Bail Besler’s Hotus eystettensis, originally published in Nuremberg in 1613, recorded plants in the garden of Johann Konrad von Gemmingen, the prince-Bishop of Eichstatt (see Fig. 3). Besler was a Nuremberg apothecary whose bold line engravings, done in calligraphic style, sometimes depict several plants on the same plate, many with roots, and are immediately recognizable for their scale and broad outlines. Although originally issued uncolored, modern reprints, particularly those reproduced in poster formats, are often made more salable with the dubious addition of hand coloring.
Originally trained as a gardener, Georg Dionysius Ehret was early employed by the Regensburg pharmacist Johann Weinmann’s Phytanthoza Iconographia, published in Regensburg between 1737 and 1745. A number of commissions from the Nuremberg doctor Christoph Jakob Trew (see Pls. I, II) enabled Ehret to leave what was increasingly ll-paid work for Weinmann. Ehret then traveled in various parts of Europe apparently making a regular and profitable practice of drawing any new plant he saw, particularly in private gardens, and then selling the drawings of a copy to the owner of the garden or his friends. Based on Ehret’s work down in England, George Clifford (1685 – 1760), a director of the Dutch East India Company and a keen collector of exotic plants, commissioned him to illustrate the plants in Clifford’s garden at Hartecamp, outside Leiden. In 1736 Ehret fell in with Linnaeus, creating the bulk of the illustrations of Linnaeus’s only sumptuously illustrated book, Hortus Cliffortianus, published in Amsterdam in 1737 (see Fig. 1). The illustrations Trew selected for reproduction in his Plantae Selectae were based on plants Ehret had drawn while in England–largely unknown and untasted exotics, including the pineapple and the banana (see over and Pl I). In later life Ehret became a fashionable teacher of botanical drawing to the English aristocracy, including Margaret Cavendish Harley (1714 – 1785), duchess of Portland,3 and Sir Hans Sloane (1660 – 1753), whose collections formed the basis of the British Museum collection. To many, Ehret’s original watercolors are the equal of Redouté’s, but his works suffered somewhat in translation to engravings, as stipple engravings, which proved so successful in reproducing Redouté’s watercolors, had not yet been developed in Ehret’s time.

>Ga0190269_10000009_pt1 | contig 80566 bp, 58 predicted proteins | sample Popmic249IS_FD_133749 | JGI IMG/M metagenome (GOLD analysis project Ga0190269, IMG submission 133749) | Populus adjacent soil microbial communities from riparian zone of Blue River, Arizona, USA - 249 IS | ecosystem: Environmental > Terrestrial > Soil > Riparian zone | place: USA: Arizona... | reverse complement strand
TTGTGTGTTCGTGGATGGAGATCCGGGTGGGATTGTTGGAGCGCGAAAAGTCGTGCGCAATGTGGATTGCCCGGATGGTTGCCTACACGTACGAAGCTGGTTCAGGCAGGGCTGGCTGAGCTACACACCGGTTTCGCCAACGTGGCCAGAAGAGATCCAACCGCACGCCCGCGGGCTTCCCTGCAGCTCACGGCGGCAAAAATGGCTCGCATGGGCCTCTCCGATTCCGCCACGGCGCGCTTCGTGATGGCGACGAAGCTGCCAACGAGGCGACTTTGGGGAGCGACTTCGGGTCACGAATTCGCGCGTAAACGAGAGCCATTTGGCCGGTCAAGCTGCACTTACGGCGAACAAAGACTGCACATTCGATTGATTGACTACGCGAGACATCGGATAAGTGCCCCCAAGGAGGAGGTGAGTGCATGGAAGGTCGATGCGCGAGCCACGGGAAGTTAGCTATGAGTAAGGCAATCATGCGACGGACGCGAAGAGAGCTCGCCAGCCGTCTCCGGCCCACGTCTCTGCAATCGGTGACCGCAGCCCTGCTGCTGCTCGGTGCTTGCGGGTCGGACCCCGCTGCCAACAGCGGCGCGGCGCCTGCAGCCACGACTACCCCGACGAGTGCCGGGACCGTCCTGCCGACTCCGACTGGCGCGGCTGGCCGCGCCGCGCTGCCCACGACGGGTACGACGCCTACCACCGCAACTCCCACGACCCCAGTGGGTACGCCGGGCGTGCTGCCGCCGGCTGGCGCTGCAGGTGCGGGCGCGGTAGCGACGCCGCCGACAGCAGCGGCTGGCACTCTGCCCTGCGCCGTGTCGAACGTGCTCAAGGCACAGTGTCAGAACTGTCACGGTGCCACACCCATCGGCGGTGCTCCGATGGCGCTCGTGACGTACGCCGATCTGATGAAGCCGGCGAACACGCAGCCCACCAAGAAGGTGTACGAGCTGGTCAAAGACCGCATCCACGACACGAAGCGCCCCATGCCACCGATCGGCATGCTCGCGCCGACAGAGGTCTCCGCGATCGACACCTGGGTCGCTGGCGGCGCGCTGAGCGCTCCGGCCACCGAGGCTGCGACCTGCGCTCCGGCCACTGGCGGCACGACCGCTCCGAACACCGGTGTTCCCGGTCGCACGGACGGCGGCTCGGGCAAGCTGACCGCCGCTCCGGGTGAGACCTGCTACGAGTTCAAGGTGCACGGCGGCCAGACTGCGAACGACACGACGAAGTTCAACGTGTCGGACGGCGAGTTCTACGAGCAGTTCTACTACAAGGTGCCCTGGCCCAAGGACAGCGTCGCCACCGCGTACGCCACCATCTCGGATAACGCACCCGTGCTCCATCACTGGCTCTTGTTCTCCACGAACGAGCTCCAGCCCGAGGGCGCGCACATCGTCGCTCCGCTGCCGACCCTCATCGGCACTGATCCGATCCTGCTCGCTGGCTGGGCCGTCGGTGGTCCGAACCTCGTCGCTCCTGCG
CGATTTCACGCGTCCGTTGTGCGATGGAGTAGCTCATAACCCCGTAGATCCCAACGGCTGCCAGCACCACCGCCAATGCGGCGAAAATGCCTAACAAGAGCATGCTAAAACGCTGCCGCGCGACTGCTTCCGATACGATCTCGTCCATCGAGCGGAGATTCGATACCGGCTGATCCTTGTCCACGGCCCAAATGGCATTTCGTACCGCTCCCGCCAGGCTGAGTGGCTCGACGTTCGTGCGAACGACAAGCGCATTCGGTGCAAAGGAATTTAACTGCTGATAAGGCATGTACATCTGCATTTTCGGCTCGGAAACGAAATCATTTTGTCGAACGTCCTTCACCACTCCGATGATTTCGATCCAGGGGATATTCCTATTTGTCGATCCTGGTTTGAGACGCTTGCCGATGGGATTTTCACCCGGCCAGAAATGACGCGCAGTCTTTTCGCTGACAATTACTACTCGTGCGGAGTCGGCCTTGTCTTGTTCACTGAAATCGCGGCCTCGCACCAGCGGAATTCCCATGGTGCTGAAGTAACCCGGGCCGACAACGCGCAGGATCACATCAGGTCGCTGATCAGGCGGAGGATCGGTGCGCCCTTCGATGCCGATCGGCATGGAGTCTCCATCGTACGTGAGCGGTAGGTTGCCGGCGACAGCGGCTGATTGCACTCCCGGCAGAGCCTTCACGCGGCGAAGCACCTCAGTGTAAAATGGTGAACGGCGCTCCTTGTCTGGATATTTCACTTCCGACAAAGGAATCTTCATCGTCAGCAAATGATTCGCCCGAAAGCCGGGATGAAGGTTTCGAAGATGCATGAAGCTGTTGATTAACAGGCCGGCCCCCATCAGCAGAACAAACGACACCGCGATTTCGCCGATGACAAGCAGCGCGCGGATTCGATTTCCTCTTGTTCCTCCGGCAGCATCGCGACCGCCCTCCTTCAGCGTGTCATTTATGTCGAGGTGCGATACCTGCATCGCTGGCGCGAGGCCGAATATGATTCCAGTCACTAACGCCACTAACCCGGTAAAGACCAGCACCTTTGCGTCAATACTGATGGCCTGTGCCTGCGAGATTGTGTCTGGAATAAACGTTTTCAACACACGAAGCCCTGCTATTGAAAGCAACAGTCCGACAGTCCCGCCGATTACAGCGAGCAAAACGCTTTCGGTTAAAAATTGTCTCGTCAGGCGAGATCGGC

Coming from a family of interior decorators and theatrical scene painters, Redouté was taught botanical painting by Gerard van Spaendonck at the Jardin du Roi in Paris. There he encountered Charles Louis du Roi in Paris. There he encountered Charles Louis L’Heritier de Brutelle (1746 – 1800), a keen amateur botanist and owner of large gardens of rarities in Paris and Picardy, who was determined to publish only new plants which were previously unillustrated. Redouté followed L’Heritier to London in 1787 and there met Sir Joseph Banks (1743 – 1820), the great promoter of British science, who was instrumental in developing Kew Gardens (later the Royal Botanic Gardens)into a scientific institution as well as a horticultural display garden. Many botanical artists visited these gardens to paint the newly established plants there. While in London, Redouté learned stipple engraving, in which the use of dots rather than line permits greater gradations of tone. In printing these engravings, the color was applied directly to the plate for each individual print pulled, which contributed to a particularly successful translation of Redouté’s watercolors. The idea of an illustrated book on the succulent plants., which did not make a successful herbarium specimens, originated with L’Heritier, although he did not live to complete the text for Plantarum Succulentarum Historia, with was the first of Redouté’s works to be illustrated entirely with color-printed stipple engravings (see Pl. XIV).
Redouté had among his pupils and patrons two queens and two empresses–a remarkable tribute to his diplomacy considering the turbulent times he lived in. He enjoyed almost continuous patronage and support from been Marie Antoinette (1755 – 1793), Empress Josephine (1763 – 1814), and Queen Marie Ameli (1782 – 1866), the wife of Louisphilippe. Redouté’s most popular works commemorate the horticultural preference of Empress Josephine. When she acquired Malmaison in 1798, shortly after her marriage to Napoleon, sh employed horticulturists to build an extensive collection of exotic plants, including material rough back from Napoleon’s Egyptian campaigns. Redouté recorded these plants in Jardin del a Malmaison (see pl. IX), Les liliacees (see Pls. IV, VII, X), and in Aime Bonpland’s Description des plants rates cultivees a Malmaison et a Navarre (see Pl. VI). While the engravings illustrating these works are printed in color, some of the presentation copies have plates enhanced with watercolor, presumably by Redouté himself. Like Ehret, Redouté also prepared watercolors on vellum for presentation and as the basis for later publication. Several of Redouté’s great flower books, particularly Les roses, have been debased through frequent and muddy reproduction in a variety of unsuitable mediums, but he is not in any real danger of being dismissed as a sentimental painter of sweetly depicted flowers.